Millsaps Likes It

by Alex Melnick
arts & life editor

At 2:37 p.m., I had no idea what Peter Friedrich looked like and I was frantically wandering the Caf, wondering what on earth a theater director even looked like. By 3:00 p.m., I was confident in his ability to direct the Millsaps Theater Department. He still doesn’t match the description of what a theater director traditionally looks like through.

     Friedrich, the new theater director, is somehow neatly aligned with the

Peter w/ his troupe in Iraq ( photo by Peter Friedrich)
Peter w/ his troupe in Iraq ( photo by Peter Friedrich)

general vibe (equal parts frantic energy and powerful optimism) on campus despite having only arrived in Mississippi last month. That’s a feat. He joined the faculty just this semester, and is passionate in the same way Millsaps makes a lot of us feel—like we’re about to embark on adventure where most of the fun is not knowing how it’ll all turn out.

     It is rare that I meet someone who is equally as committed to using arts to advance social justice as I am. The students who are involved in his first production here, As You Like It, have been singing his praises for weeks, and I can see why. He’s genuine. Friedrich believes whole heartedly in our ideal of Across the Street, Around the Globe, and brazenly said that if anyone on campus didn’t think that was a good goal, he hoped “they just never have to talk to me.” When the curtains come up on Oct 3, Friedrich will hopefully prove that he is the man who can make our theater department a relevant and viable part of this campus. I can only hope our school is ready for what Friedrich describes as “a wild, wild time.”download (8)

The Purple & White:  Tell me about yourself. You’re unknown to most of the campus, other than theater students.

     Peter Friedrich: Since 2008, I’ve been living in Iraq.

     P&W: But what brought you there? Let’s go to the beginning.

     PF: I grew up moving around. … But I like to say I’m from North Carolina, since that’s where I went to high school. So, I was an actor and director for the stage primarily until Sept. 2001—9/11, [which] really changed a lot of career paths for people in my generation. I was one of them. Some actors joined the military, some dropped out, and I chose to get into teaching. I got my teaching certification, and proceeded to work in schools in urban Los Angeles.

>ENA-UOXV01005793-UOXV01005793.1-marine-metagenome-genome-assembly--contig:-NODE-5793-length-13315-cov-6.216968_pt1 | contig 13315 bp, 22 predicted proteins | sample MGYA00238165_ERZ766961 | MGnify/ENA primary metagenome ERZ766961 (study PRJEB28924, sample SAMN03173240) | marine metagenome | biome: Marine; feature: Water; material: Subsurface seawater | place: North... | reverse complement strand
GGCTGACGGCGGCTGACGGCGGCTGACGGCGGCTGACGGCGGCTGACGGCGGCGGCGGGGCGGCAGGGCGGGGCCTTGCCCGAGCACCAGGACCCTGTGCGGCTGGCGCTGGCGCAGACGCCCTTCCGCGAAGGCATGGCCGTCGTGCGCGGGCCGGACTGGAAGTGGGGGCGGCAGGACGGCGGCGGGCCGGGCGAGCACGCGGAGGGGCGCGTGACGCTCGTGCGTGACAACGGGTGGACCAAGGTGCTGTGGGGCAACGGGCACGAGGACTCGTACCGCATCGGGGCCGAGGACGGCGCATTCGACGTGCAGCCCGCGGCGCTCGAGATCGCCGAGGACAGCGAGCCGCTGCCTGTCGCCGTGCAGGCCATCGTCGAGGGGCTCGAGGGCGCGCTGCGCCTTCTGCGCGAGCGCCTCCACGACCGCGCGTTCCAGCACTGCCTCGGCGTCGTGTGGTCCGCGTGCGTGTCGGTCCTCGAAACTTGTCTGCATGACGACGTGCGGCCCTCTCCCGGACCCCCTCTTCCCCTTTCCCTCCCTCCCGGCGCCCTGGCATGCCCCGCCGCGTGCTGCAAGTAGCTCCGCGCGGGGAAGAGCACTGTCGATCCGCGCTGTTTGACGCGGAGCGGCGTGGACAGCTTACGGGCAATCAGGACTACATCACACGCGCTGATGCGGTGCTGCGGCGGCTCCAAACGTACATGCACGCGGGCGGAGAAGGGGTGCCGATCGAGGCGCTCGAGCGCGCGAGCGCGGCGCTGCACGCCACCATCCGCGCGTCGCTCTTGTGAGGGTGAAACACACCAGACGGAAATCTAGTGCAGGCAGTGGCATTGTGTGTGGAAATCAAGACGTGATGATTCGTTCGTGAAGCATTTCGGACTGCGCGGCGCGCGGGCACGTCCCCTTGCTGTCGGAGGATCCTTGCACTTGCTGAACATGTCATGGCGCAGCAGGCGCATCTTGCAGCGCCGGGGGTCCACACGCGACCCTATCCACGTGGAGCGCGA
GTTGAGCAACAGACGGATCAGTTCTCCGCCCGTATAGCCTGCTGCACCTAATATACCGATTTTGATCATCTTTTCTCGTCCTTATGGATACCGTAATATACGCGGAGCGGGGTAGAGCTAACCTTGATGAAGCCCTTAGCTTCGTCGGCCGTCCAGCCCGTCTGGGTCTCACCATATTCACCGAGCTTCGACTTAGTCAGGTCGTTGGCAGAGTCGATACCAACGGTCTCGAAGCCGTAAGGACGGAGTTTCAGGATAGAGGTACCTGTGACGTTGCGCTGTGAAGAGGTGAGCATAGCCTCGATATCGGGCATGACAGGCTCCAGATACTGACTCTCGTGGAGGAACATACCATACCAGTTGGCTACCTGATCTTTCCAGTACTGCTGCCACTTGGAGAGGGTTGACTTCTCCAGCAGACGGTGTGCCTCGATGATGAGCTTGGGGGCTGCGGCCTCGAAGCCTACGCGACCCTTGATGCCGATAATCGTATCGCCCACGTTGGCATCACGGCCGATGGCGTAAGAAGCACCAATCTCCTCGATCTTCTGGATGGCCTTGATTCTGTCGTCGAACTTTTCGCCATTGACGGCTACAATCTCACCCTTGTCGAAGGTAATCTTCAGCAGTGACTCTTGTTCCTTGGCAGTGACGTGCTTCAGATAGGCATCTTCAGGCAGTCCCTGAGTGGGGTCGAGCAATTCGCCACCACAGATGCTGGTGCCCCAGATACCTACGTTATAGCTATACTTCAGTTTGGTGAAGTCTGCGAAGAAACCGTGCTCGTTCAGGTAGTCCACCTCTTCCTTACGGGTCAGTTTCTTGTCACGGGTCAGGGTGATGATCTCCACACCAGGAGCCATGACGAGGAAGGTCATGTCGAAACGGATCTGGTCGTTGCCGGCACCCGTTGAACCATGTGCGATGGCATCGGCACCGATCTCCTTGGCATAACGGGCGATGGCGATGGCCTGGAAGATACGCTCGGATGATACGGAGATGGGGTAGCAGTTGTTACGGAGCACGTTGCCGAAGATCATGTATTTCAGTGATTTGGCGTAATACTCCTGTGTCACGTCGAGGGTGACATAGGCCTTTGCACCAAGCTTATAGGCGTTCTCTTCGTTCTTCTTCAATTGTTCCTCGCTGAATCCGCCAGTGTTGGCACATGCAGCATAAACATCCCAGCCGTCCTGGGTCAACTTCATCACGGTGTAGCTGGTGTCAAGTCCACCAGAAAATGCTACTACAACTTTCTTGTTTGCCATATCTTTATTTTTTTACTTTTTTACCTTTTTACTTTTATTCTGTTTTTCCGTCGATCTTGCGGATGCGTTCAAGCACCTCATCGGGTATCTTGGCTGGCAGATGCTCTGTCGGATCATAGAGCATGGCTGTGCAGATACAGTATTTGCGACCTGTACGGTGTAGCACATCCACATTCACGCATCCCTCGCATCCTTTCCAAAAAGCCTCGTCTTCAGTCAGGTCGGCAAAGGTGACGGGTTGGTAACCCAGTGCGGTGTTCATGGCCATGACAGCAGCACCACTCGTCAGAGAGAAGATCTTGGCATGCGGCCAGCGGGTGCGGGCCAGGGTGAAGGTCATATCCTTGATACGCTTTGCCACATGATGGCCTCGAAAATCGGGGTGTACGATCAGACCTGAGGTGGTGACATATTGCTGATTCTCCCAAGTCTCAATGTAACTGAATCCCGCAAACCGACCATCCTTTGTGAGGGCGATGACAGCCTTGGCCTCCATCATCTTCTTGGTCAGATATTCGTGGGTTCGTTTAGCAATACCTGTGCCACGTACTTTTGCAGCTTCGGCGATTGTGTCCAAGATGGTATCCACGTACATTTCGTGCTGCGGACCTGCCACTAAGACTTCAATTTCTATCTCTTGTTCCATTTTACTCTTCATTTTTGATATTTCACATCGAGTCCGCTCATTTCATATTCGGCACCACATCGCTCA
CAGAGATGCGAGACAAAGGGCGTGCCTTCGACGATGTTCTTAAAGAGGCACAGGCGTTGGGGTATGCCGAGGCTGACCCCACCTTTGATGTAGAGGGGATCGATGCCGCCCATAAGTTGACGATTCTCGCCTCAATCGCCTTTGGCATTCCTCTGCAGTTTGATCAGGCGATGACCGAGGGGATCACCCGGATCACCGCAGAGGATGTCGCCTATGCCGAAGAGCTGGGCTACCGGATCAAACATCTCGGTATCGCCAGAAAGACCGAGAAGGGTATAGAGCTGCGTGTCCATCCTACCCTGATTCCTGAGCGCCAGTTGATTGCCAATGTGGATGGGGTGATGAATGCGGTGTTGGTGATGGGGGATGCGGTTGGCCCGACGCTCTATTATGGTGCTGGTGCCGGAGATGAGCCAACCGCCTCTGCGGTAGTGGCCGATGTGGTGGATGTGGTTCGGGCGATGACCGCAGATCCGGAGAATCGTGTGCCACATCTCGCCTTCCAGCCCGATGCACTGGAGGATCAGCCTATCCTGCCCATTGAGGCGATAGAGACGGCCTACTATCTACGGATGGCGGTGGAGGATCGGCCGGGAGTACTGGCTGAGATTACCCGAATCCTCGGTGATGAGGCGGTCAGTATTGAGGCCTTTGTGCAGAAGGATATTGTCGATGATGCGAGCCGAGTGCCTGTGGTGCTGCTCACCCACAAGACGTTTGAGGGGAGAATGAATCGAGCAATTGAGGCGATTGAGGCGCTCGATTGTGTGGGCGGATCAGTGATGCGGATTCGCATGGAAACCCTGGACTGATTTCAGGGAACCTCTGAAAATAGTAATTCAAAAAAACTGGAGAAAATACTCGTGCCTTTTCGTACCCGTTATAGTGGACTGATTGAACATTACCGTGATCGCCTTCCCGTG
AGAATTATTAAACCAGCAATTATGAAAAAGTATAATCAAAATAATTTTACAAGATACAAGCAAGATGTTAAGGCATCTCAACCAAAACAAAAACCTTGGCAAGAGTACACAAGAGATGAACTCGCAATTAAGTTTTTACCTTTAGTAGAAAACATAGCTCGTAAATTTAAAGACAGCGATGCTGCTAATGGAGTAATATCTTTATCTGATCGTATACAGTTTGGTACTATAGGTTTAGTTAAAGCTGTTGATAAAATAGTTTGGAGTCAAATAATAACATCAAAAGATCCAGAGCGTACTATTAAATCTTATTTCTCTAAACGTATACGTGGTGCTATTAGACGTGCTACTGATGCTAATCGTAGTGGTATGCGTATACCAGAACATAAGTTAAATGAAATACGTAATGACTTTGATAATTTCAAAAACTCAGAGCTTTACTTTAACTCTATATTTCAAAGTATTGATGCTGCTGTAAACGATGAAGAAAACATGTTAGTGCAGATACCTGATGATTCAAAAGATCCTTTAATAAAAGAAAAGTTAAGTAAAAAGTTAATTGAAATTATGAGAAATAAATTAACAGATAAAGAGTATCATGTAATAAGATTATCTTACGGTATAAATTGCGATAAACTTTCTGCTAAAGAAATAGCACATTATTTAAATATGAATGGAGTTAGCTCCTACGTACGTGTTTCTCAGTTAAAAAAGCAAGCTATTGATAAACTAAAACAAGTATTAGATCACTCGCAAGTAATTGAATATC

P&W: What was your favorite thing you acted in, prior to teaching?

    PF: Probably Saturday Night Live. I had a little part, but it’s still a great thing to brag about.

    P&W: That’s actually my dream! I want to be able to say “Live from New York, its Saturday Night Live!” at some point in my life.

     PF: I certainly did not do that! I was a pirate. I also was on Sesame Street, that’s my number-two favorite.

   P&W: Who’s the coolest Muppet?

   PF: Grover!

   P&W: Obviously. Grover Gang or die.

    PF: Primarily, I’m a theater rat. I spent and will spend most of my time in a dark room … (laughs) to truly thrive. Me and my colleagues, we love it.

     P&W: Alright, so it’s 2001. What happened?

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Still from As You Like It

     PF: Well, I was teaching and darting away to do plays, and then there was an article in the New York Times about a university starting in Iraq. I thought that this was finally a chance to bridge my social justice work with what I know I love to do. Without theater and the community, I don’t know where I’d be. I know that I’m working where I need to be working, because I know what theatre can do for people. When the university in Iraq opened up, I applied. They kept asking me if I was “comfortable being around people with guns” and I said: “I work in south central Los Angeles.” They went on all these lines of questioning, and every time I said I worked in south central Los Angeles, it put the issue to rest. For the record: Where I was in Iraq felt a lot safer than where I was in Los Angeles.

 P&W: I hear that a lot from people who move from the Middle East to America.